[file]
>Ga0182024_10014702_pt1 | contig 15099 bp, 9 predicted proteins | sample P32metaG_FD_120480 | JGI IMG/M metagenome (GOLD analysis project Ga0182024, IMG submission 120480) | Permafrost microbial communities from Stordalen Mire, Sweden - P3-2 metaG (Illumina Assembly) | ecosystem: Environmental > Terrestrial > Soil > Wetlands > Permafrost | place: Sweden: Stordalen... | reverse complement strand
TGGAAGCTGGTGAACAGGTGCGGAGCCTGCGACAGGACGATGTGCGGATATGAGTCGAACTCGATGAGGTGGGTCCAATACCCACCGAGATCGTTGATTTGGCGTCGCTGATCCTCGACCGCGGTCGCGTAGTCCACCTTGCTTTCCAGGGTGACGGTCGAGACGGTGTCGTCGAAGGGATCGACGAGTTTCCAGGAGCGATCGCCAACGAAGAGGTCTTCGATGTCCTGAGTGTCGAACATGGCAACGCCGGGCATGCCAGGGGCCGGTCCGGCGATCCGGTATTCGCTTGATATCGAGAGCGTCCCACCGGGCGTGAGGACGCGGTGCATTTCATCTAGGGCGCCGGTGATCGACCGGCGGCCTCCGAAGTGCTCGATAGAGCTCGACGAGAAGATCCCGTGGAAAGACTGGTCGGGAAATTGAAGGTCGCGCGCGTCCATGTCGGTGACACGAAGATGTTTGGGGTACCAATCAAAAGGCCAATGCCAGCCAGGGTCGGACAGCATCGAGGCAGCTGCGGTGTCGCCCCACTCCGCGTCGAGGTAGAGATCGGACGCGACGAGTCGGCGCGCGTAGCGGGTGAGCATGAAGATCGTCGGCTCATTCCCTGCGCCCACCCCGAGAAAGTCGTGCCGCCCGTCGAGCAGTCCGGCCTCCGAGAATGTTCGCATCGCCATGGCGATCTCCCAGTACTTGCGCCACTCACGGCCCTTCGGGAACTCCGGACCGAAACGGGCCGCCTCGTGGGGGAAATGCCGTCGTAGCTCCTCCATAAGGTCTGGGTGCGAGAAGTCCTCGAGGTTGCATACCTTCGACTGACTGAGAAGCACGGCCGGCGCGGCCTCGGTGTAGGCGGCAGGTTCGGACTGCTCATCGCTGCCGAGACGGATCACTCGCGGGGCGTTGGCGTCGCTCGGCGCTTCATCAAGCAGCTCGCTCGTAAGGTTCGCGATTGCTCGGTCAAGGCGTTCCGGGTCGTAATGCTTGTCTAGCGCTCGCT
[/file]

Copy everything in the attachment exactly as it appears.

>Ga0182024_10014702_pt1 | contig 15099 bp, 9 predicted proteins | sample P32metaG_FD_120480 | JGI IMG/M metagenome (GOLD analysis project Ga0182024, IMG submission 120480) | Permafrost microbial communities from Stordalen Mire, Sweden - P3-2 metaG (Illumina Assembly) | ecosystem: Environmental > Terrestrial > Soil > Wetlands > Permafrost | place: Sweden: Stordalen... | reverse complement strand
TGGAAGCTGGTGAACAGGTGCGGAGCCTGCGACAGGACGATGTGCGGATATGAGTCGAACTCGATGAGGTGGGTCCAATACCCACCGAGATCGTTGATTTGGCGTCGCTGATCCTCGACCGCGGTCGCGTAGTCCACCTTGCTTTCCAGGGTGACGGTCGAGACGGTGTCGTCGAAGGGATCGACGAGTTTCCAGGAGCGATCGCCAACGAAGAGGTCTTCGATGTCCTGAGTGTCGAACATGGCAACGCCGGGCATGCCAGGGGCCGGTCCGGCGATCCGGTATTCGCTTGATATCGAGAGCGTCCCACCGGGCGTGAGGACGCGGTGCATTTCATCTAGGGCGCCGGTGATCGACCGGCGGCCTCCGAAGTGCTCGATAGAGCTCGACGAGAAGATCCCGTGGAAAGACTGGTCGGGAAATTGAAGGTCGCGCGCGTCCATGTCGGTGACACGAAGATGTTTGGGGTACCAATCAAAAGGCCAATGCCAGCCAGGGTCGGACAGCATCGAGGCAGCTGCGGTGTCGCCCCACTCCGCGTCGAGGTAGAGATCGGACGCGACGAGTCGGCGCGCGTAGCGGGTGAGCATGAAGATCGTCGGCTCATTCCCTGCGCCCACCCCGAGAAAGTCGTGCCGCCCGTCGAGCAGTCCGGCCTCCGAGAATGTTCGCATCGCCATGGCGATCTCCCAGTACTTGCGCCACTCACGGCCCTTCGGGAACTCCGGACCGAAACGGGCCGCCTCGTGGGGGAAATGCCGTCGTAGCTCCTCCATAAGGTCTGGGTGCGAGAAGTCCTCGAGGTTGCATACCTTCGACTGACTGAGAAGCACGGCCGGCGCGGCCTCGGTGTAGGCGGCAGGTTCGGACTGCTCATCGCTGCCGAGACGGATCACTCGCGGGGCGTTGGCGTCGCTCGGCGCTTCATCAAGCAGCTCGCTCGTAAGGTTCGCGATTGCTCGGTCAAGGCGTTCCGGGTCGTAATGCTTGTCTAGCGCTCGCT